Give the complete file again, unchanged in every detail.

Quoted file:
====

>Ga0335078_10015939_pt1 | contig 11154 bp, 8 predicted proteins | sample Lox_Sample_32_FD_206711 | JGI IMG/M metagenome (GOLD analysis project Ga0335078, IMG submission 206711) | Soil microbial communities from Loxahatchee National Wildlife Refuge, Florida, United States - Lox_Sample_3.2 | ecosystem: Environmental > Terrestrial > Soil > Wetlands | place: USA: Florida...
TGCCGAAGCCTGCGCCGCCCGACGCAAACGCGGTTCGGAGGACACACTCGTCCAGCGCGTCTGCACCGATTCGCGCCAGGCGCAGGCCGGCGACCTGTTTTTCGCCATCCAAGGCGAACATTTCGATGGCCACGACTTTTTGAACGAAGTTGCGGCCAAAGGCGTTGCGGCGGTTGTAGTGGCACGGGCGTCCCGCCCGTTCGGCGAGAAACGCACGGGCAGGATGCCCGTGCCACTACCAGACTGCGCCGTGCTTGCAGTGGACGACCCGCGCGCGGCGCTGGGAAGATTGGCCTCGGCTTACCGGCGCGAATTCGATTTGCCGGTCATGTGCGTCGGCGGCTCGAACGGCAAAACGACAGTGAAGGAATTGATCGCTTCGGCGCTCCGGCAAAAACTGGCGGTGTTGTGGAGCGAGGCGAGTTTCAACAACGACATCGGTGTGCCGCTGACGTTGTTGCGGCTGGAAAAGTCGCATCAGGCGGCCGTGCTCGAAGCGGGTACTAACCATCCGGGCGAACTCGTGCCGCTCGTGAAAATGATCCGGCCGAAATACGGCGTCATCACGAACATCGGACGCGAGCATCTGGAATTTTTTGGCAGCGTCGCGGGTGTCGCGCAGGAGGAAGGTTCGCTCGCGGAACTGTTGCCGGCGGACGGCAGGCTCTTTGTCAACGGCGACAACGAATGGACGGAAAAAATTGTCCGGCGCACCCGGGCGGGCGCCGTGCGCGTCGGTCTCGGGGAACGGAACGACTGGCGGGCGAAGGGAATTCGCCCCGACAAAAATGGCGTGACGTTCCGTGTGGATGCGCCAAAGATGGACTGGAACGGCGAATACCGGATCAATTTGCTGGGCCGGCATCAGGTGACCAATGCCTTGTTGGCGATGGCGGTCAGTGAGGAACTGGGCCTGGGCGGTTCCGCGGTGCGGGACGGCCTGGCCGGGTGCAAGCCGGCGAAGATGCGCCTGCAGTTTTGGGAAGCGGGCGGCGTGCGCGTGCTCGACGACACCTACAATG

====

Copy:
>Ga0335078_10015939_pt1 | contig 11154 bp, 8 predicted proteins | sample Lox_Sample_32_FD_206711 | JGI IMG/M metagenome (GOLD analysis project Ga0335078, IMG submission 206711) | Soil microbial communities from Loxahatchee National Wildlife Refuge, Florida, United States - Lox_Sample_3.2 | ecosystem: Environmental > Terrestrial > Soil > Wetlands | place: USA: Florida...
TGCCGAAGCCTGCGCCGCCCGACGCAAACGCGGTTCGGAGGACACACTCGTCCAGCGCGTCTGCACCGATTCGCGCCAGGCGCAGGCCGGCGACCTGTTTTTCGCCATCCAAGGCGAACATTTCGATGGCCACGACTTTTTGAACGAAGTTGCGGCCAAAGGCGTTGCGGCGGTTGTAGTGGCACGGGCGTCCCGCCCGTTCGGCGAGAAACGCACGGGCAGGATGCCCGTGCCACTACCAGACTGCGCCGTGCTTGCAGTGGACGACCCGCGCGCGGCGCTGGGAAGATTGGCCTCGGCTTACCGGCGCGAATTCGATTTGCCGGTCATGTGCGTCGGCGGCTCGAACGGCAAAACGACAGTGAAGGAATTGATCGCTTCGGCGCTCCGGCAAAAACTGGCGGTGTTGTGGAGCGAGGCGAGTTTCAACAACGACATCGGTGTGCCGCTGACGTTGTTGCGGCTGGAAAAGTCGCATCAGGCGGCCGTGCTCGAAGCGGGTACTAACCATCCGGGCGAACTCGTGCCGCTCGTGAAAATGATCCGGCCGAAATACGGCGTCATCACGAACATCGGACGCGAGCATCTGGAATTTTTTGGCAGCGTCGCGGGTGTCGCGCAGGAGGAAGGTTCGCTCGCGGAACTGTTGCCGGCGGACGGCAGGCTCTTTGTCAACGGCGACAACGAATGGACGGAAAAAATTGTCCGGCGCACCCGGGCGGGCGCCGTGCGCGTCGGTCTCGGGGAACGGAACGACTGGCGGGCGAAGGGAATTCGCCCCGACAAAAATGGCGTGACGTTCCGTGTGGATGCGCCAAAGATGGACTGGAACGGCGAATACCGGATCAATTTGCTGGGCCGGCATCAGGTGACCAATGCCTTGTTGGCGATGGCGGTCAGTGAGGAACTGGGCCTGGGCGGTTCCGCGGTGCGGGACGGCCTGGCCGGGTGCAAGCCGGCGAAGATGCGCCTGCAGTTTTGGGAAGCGGGCGGCGTGCGCGTGCTCGACGACACCTACAATG